Shopping that Sparks Joy
Three years ago, Marie Kondo changed my life. I know that sounds like an exaggeration, and it’s a little embarrassing to even share in writing. But I can say with confidence that her book “The Life-Changing Magic of Tidying Up” has the chops to back up its bold title.
For me, the biggest transformation happened within my closet. I went from a cluttered mess of low-quality clothes to a curated wardrobe of selected pieces that work for me. If you want to read more about this transformation, you can check out this other post I wrote. But today, I want to focus on what came next.
I realized that while a decluttered closet was a great start, the REAL challenge was going to be how to keep it that way. How was I going to prevent the clutter from creeping back in? How was I going to keep myself from going back to my old shopping ways?
Shopping is not the enemy. Shopping without purpose is.
In my case, my “Kondo-ing” had revealed that not only did I have too many of the wrong clothes, but I didn’t have enough of the right clothes. So, I was still left with the challenge of figuring out how to build a real wardrobe of clothes that worked for me and my lifestyle, and this would involve shopping. But before I headed out to the mall, I thought through some of my favorite Marie Kondo principles, and I figured out how they could help me while shopping.
Principles for Shopping that Sparks Joy
Before you Buy…Know What Purpose an Item is Intended to Serve.
Marie Kondo makes a big deal about thanking an item for doing its job, or serving its purpose, before you let it go. This is a great way to relieve guilt (for say, disposing of a birthday gift your aunt gave you). But what does it mean when it comes to shopping? For me it means, that instead of imagining an item that you want, start by imagining a purpose that you want to fulfill, and then look for an item that fulfills it.
For example, instead of saying to yourself — “I want a cute pair of boots for my trip” — what if you said — “I am heading to New York next week for work, and I’m going to be doing a LOT of walking. I need some kind of footwear that is highly walkable, weather-proof, looks great with my work outfits, and will still work for my daily wardrobe when I get back to Austin.” NOW, when you walk in the store to look at shoes, the possibilities for what will “spark joy” are very different, and more likely to lead to longer-term joy rather than the temporary excitement of acquiring cute boots.
Before you Buy…Notice and Appreciate the Details.
I love how Marie Kondo has such a connection with items as she assesses them. She enjoys the details, the feel, the qualities of the item. That’s how she determines if the item sparks joy!
So I thought about this in terms of my shopping habits. And now, when I shop, I spend a lot more time touching the item, looking at the details, feeling the fabric, noticing the qualities of the item (like the buttons, the pockets, even how the tag is sewn on).
This approach might make me look a little ridiculous in the store, but it has two major benefits — 1) I’m deciding if an item sparks joy before I even consider buying it. 2) By paying attention to the details, I automatically find myself drawn to higher-quality well-made items that are likely to last longer!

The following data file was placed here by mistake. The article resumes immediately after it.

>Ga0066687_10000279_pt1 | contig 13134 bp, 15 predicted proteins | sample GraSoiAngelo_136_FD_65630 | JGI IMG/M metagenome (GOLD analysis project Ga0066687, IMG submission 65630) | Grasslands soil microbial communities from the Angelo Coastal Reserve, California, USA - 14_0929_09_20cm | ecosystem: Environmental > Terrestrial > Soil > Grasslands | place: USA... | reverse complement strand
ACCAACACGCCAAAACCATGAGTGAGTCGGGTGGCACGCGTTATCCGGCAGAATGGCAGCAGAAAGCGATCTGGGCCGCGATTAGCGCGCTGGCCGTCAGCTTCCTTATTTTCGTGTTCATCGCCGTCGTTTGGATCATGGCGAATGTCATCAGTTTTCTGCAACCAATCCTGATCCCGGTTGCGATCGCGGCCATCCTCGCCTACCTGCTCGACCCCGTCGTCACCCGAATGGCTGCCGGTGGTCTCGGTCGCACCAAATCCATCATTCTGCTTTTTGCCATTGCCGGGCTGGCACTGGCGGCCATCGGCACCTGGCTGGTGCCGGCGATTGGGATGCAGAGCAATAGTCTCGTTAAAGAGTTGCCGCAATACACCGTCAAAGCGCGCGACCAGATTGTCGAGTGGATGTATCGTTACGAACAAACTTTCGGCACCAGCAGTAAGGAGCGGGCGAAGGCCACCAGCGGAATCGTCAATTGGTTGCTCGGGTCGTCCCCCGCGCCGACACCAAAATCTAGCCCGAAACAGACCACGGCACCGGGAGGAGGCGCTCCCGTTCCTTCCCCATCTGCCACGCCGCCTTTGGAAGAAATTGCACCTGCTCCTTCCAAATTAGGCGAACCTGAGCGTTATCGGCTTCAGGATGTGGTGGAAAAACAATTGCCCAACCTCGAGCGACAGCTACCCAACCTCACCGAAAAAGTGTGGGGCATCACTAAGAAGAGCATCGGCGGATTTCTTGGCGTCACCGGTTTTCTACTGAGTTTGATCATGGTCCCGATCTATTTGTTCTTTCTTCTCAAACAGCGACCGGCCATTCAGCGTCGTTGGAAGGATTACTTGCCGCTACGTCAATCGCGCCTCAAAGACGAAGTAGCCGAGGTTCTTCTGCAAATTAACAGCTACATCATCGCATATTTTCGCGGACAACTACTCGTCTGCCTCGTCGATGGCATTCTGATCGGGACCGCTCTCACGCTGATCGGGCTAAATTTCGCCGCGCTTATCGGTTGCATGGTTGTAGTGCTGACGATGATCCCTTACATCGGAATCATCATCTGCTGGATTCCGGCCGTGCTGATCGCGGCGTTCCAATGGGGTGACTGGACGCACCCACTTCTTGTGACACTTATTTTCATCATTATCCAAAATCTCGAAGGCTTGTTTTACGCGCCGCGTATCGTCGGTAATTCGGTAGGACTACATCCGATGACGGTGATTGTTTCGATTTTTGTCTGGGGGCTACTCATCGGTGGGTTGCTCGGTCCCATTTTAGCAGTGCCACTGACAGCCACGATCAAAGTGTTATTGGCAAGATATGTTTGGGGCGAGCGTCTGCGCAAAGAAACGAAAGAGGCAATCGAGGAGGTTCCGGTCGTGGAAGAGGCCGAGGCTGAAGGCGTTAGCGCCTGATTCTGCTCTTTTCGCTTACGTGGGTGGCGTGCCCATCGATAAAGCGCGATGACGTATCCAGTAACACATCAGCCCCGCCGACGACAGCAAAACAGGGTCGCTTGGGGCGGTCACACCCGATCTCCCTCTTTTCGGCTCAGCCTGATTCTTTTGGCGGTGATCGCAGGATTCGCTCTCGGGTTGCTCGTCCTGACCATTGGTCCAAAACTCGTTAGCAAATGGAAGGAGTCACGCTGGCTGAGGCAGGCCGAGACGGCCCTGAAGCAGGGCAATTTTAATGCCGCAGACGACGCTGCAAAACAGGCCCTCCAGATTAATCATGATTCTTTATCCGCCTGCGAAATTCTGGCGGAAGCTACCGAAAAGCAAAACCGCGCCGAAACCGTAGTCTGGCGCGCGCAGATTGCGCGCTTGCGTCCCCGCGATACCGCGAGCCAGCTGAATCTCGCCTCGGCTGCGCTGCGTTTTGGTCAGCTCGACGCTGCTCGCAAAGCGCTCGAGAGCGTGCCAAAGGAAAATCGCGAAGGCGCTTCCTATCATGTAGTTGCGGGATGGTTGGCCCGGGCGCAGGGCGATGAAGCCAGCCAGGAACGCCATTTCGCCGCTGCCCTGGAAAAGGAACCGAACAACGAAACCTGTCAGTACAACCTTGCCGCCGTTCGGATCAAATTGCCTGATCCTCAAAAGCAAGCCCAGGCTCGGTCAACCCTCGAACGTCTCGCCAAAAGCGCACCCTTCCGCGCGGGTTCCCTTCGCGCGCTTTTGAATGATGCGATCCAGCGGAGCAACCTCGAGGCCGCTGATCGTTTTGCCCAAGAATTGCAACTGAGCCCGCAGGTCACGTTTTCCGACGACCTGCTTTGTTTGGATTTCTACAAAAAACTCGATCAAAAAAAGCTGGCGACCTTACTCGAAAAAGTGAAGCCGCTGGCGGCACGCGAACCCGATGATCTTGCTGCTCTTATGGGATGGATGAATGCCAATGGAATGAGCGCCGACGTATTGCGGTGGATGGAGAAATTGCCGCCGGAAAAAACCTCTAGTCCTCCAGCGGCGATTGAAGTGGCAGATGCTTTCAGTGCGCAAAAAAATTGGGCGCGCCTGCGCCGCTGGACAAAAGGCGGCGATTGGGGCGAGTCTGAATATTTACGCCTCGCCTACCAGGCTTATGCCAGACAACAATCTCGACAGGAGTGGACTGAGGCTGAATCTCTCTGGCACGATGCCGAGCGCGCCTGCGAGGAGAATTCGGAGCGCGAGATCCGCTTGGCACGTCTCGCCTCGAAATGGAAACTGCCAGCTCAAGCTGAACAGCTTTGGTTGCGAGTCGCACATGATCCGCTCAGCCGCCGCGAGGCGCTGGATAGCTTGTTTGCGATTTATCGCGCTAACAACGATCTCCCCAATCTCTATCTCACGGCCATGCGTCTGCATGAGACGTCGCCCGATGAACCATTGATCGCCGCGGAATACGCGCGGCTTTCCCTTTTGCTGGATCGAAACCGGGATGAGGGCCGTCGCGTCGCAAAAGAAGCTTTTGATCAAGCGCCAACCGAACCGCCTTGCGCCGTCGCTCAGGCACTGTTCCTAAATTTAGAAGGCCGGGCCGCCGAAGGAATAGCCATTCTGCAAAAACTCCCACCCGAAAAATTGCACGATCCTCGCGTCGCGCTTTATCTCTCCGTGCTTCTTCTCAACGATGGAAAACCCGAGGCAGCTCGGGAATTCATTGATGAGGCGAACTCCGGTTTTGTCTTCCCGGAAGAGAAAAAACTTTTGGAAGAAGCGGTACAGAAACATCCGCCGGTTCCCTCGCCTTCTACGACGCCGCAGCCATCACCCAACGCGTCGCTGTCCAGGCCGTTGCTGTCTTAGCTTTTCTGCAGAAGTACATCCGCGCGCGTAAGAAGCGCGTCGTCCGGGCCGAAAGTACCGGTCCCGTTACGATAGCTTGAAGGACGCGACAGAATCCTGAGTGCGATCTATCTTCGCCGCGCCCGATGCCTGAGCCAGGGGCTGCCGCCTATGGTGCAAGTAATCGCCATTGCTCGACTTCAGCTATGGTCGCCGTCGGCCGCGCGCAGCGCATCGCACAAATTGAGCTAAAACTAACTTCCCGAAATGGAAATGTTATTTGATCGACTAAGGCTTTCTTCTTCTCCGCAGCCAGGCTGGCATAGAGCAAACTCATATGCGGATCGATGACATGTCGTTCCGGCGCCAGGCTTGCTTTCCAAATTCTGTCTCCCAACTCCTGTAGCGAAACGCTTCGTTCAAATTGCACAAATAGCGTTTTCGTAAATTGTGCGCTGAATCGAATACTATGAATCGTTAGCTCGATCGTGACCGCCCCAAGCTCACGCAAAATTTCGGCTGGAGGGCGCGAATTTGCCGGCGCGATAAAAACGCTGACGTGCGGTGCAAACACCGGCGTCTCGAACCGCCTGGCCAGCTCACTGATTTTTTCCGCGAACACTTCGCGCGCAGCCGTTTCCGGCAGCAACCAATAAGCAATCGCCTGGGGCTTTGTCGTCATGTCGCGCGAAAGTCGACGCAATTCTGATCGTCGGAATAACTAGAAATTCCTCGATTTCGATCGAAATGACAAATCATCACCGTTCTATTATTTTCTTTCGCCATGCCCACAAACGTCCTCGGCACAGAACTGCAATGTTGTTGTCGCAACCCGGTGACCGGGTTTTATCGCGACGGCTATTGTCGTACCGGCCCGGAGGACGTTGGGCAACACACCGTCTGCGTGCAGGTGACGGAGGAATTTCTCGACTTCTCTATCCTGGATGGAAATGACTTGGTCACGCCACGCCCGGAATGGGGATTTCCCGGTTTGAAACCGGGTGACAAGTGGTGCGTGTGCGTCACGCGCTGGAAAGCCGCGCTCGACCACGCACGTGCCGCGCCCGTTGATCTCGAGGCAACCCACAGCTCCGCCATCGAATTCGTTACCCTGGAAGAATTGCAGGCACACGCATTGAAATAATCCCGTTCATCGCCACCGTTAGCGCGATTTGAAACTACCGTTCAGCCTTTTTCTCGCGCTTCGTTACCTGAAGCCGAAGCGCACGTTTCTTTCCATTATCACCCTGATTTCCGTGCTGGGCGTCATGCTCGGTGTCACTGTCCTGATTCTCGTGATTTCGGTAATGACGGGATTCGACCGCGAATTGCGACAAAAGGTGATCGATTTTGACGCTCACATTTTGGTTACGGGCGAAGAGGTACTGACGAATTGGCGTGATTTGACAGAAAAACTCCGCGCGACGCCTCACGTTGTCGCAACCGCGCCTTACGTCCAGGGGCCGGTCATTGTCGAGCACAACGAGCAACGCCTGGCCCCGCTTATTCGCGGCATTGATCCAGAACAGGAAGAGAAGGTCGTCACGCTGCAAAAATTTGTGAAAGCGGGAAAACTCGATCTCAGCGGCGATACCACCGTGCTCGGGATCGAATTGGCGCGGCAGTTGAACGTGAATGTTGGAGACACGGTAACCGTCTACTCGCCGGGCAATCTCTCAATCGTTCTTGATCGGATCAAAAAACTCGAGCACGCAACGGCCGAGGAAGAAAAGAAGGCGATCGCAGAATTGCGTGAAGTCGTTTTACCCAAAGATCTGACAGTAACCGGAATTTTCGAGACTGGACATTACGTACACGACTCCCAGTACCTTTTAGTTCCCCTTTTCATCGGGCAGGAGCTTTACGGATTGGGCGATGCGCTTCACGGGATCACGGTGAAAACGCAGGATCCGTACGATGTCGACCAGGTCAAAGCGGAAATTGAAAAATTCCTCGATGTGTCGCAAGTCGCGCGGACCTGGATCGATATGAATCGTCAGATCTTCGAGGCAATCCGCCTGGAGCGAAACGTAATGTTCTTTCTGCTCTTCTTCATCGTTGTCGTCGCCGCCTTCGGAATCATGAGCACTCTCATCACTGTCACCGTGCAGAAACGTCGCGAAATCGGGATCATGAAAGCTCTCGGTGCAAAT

Before you Buy…Consider the Space Required for this Item.
Not just physical space, but brain space. When I first read Marie Kondo’s book, I was blown away when she said that you should know everything in your home without looking. The idea of that level of awareness seemed incredible to me. I love the idea that I could open any drawer in my house and not be surprised by what’s there because I already know what is there. And while I’m a long way off from reaching this level of competency across my whole house, I can at least start by accomplishing this with my wardrobe.
This is why, when shopping, I have adopted a strict one-in-one-out policy. My wardrobe is currently the “right” size. I feel like I have enough items for all the occasions I need clothes for. My closet is not overly stuffed. AND I can remember every item I own. The balance is perfect for me. So whenever I consider buying a new item, BEFORE I buy it, I ask myself, what item will this new item replace? This ensures that I have the space, both mentally and physically, for this item in my closet.
Shopping Serves a Whole New Role in my Life
In my previous life, “Before-Kondo,” shopping was an emotional outlet, a fun thing to do with friends, a form of entertainment on a Saturday afternoon. Now shopping is much more meaningful to me. It is an important practice, in which I seek out and obtain important tools for my life. It’s still fun, and I still get enjoyment out of it, but it isn’t a short-term emotional high, rather a longer-term sense of fulfillment. There is nothing more gratifying than practicing patience to then find the perfect item that you’ve been looking for.
So thank you, Marie Kondo, for your guidance, not just in my home, but at the mall. P.S. Please let me know if you ever want to go shopping with me.